Despite extensive work to improve gender equity in academic medicine, women lag in terms of promotions and leadership positions (1). This inequity intensified during the COVID-19 pandemic which has disproportionately affected women, particularly those at early-career stages, who have been bearing the load of additional caregiving and homeschooling responsibilities (2,3,4). National surveys of early career faculty also highlighted the devastating impact of the COVID-19-related travel ban and the resultant cancelations of meetings on their careers (5).
One reason for the lower promotion rates of women is impediments to travel for national and international presentations, which are associated with opportunities for networking and collaborations, critical to academic promotion and success (6). Due to the COVID-19-related travel bans, most grand rounds and visiting professorships are now being conducted virtually which has removed barriers to travel and provides an opportunity to involve more women in visiting professorships.
The Center for Faculty Development at the Massachusetts General Hospital (MGH) designed a program to promote women faculty and postdoctoral fellows during COVID-19 by providing the opportunity to serve as virtual visiting scholar at national or international institutions combined with mentorship, coaching, and peer-to-peer networking. In this report, we describe the design and short-term outcomes of this program.
The Anne Klibanski Visiting Scholar Program was established in July 2020 with the goal to identify women faculty and postdoctoral fellows disproportionately affected by COVID-19, and who would benefit from national or international speaking, mentoring, and networking opportunities. The review committee consisted of senior members from different departments who were tasked to identify opportunities for a visiting lecture in their field and served as sponsors.
A Visiting Lecture Series was created to support and advance the careers of women faculty at MGH, the US, and abroad. These lectures bring together faculty members from outside institutions and MGH on topics that overlap both research areas with the intent to build relationships and advance science across institutional, national, and international borders.
All scholars participated in two individual coaching sessions with a professional leadership coach and were enrolled in a 6-week small-group leadership coaching program focusing on career development and community building. The coaching program covered topics such as imposter syndrome, identifying sponsors, finding and leveraging opportunities, networking, and development of a national reputation. Scholars were encouraged to continue to meet and network after completion of the program.
Selected scholars completed a survey on the impact of the program and answers were compared using the chi-square test. This study was exempt by our institutional review board.
From 74 applications, we selected 36 scholars for the program (Table 1). All requests to outside institutions to host our scholars were accepted and scholars gave 32 national and 18 international talks. The experience of the scholars was consistently positive and led to new collaborations. In fact, many institutions wanted to implement a similar program, which led to the creation of the Visiting Lecture Series, for which we invited 8 national and 5 international women speakers who were paired with our scholars for joint lectures.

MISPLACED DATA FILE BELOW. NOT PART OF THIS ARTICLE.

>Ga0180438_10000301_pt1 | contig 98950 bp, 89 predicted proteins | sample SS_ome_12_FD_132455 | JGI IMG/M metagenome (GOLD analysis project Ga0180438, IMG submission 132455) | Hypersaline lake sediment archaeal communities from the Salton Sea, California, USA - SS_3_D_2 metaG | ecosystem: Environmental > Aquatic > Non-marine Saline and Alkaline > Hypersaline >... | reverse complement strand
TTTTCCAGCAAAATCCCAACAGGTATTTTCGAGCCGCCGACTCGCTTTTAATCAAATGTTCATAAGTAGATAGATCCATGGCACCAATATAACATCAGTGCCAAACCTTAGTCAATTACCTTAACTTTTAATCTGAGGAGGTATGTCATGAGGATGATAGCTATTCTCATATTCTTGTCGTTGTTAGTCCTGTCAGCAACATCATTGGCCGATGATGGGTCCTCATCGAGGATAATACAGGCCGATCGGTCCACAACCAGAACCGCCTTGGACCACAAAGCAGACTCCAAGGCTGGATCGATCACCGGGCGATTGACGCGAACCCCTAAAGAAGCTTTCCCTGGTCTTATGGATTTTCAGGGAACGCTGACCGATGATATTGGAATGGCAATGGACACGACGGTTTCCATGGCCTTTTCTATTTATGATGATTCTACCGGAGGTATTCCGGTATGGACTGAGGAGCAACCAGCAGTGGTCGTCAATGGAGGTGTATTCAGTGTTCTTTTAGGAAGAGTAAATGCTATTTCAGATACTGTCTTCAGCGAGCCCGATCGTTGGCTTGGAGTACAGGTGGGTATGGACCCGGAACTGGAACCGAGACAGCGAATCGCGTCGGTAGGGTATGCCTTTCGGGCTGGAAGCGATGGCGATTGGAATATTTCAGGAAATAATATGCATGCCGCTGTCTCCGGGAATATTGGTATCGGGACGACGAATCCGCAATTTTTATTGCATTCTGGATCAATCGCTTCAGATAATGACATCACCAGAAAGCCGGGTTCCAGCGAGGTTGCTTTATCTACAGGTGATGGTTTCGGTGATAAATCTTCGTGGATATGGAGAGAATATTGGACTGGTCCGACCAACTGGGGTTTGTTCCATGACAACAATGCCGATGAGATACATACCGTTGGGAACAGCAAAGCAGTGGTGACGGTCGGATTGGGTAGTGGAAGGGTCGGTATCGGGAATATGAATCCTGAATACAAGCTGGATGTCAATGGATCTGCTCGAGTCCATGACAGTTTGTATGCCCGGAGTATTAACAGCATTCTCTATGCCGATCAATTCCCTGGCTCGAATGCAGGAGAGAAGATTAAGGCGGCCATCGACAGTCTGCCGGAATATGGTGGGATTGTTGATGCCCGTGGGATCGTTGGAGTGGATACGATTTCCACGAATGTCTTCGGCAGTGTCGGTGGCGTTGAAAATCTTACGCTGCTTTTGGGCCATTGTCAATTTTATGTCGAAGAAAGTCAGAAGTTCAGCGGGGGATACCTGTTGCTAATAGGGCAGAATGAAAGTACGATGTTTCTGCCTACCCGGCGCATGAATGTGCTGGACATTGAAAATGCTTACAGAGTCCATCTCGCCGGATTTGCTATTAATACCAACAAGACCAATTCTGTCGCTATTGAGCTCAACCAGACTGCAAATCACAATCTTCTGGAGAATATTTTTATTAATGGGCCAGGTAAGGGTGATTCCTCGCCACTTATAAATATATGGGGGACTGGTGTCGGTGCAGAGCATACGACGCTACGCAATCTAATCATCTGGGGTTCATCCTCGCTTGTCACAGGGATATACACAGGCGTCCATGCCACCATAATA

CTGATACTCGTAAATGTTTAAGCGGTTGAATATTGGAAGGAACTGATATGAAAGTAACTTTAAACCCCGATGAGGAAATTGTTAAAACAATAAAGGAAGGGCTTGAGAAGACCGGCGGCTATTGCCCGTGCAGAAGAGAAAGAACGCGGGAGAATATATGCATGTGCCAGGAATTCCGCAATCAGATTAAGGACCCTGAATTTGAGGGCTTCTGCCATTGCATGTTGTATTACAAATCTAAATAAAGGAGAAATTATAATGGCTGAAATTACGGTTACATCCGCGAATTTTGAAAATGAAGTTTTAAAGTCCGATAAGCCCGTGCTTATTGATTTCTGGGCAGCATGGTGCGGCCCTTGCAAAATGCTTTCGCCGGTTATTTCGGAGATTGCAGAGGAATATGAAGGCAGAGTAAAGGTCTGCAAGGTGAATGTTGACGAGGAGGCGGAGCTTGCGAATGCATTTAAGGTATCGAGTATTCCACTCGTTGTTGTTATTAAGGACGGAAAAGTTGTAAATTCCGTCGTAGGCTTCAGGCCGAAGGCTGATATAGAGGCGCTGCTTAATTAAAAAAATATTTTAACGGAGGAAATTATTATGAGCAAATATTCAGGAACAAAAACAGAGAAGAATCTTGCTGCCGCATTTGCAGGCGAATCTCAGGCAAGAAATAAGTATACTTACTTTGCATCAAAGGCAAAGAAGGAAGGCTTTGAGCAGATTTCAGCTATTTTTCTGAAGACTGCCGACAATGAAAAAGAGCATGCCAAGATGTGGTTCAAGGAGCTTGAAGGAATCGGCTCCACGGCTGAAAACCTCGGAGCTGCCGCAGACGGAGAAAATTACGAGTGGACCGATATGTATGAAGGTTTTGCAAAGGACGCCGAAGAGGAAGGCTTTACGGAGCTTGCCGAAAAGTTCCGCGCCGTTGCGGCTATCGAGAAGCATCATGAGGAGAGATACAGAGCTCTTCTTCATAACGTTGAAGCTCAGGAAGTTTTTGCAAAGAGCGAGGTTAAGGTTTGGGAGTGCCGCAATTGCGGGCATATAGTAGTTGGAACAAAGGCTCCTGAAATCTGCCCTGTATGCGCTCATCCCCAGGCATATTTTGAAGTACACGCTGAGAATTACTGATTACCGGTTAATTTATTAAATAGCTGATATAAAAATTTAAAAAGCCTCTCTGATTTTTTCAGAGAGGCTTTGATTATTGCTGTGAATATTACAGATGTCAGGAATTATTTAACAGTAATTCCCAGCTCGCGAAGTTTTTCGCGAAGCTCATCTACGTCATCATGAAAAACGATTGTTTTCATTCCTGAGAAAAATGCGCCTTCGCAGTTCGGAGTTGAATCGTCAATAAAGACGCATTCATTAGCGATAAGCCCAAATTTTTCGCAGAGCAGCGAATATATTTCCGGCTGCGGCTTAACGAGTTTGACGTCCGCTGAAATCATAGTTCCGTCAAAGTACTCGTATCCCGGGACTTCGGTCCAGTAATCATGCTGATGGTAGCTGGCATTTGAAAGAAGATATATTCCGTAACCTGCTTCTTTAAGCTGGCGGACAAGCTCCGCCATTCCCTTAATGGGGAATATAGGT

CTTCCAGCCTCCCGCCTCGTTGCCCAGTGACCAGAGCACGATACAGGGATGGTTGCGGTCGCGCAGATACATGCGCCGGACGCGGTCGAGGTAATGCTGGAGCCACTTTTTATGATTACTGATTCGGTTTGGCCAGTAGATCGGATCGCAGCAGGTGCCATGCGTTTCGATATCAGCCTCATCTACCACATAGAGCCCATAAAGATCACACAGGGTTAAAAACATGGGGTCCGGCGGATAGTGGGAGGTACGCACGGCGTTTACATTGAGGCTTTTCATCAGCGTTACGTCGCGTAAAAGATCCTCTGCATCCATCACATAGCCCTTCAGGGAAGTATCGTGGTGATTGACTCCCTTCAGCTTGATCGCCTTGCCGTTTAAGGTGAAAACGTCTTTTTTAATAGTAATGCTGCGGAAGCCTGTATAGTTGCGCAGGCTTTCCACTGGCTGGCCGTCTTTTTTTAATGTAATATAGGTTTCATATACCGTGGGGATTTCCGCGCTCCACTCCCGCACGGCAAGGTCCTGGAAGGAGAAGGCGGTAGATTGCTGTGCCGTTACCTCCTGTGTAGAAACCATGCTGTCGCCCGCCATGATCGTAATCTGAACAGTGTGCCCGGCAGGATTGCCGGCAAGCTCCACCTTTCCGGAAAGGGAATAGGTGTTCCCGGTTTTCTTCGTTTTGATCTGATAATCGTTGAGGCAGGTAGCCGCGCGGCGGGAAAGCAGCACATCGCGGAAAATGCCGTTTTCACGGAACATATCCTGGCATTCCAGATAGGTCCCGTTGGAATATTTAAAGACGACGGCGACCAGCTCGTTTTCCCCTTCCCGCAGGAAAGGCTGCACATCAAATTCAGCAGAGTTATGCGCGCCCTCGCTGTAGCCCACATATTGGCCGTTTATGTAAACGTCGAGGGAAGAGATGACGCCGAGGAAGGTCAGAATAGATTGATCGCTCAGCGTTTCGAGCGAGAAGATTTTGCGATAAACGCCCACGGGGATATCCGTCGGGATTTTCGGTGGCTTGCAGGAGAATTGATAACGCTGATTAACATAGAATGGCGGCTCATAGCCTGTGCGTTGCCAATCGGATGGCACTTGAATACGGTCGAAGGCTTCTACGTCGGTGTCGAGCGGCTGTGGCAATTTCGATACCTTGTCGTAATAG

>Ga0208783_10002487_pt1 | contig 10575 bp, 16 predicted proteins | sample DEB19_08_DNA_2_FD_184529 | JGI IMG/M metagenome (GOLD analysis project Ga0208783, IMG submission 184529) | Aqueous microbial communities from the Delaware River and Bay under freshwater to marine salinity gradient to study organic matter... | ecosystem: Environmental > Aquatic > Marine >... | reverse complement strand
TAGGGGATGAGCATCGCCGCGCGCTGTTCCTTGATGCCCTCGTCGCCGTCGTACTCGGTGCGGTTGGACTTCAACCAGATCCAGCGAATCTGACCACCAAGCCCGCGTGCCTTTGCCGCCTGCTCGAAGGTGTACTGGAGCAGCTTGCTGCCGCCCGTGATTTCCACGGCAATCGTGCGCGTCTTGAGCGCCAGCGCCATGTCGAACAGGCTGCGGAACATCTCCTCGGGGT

Since the beginning of the program, more than one-third of scholars have been considered for promotion to Assistant or Associate Professor, two received major institutional leadership positions, one a tenure track position, and five received other awards.
The survey response rate was 94%. There was a significant increase (p < 0.05) in the number of scholars who agreed or strongly agreed that by implementing the award, MGH created an environment that promotes a culture of mentorship and visibility, increases knowledge of available institutional information and resources, and proves that MGH is open to change (Table 2).
Our study showed that the implementation of a virtual visiting scholar program positively influenced women’s careers by providing them the chance to build a national/international reputation to support their promotion. Given the significant institutional financial constraints due to the pandemic, this initiative presented an innovative low-cost way to support women faculty and trainees, researchers, and clinicians, during a challenging time. In times of crisis, the opportunity to connect with other institutions without barriers and advance their careers as well as to form small communities, equipped the women with a network that will keep expanding and a sounding board that will resonate.
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The study was supported in part by NIH grant K24DK109940.
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The authors declare that they do not have a conflict of interest.
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Bredella, M.A., Ferrone, C.R., Tannous, B.A. et al. Promoting Women in Academic Medicine during COVID-19 and Beyond. J GEN INTERN MED (2021). https://doi.org/10.1007/s11606-021-07021-y
- gender equity
- virtual lecture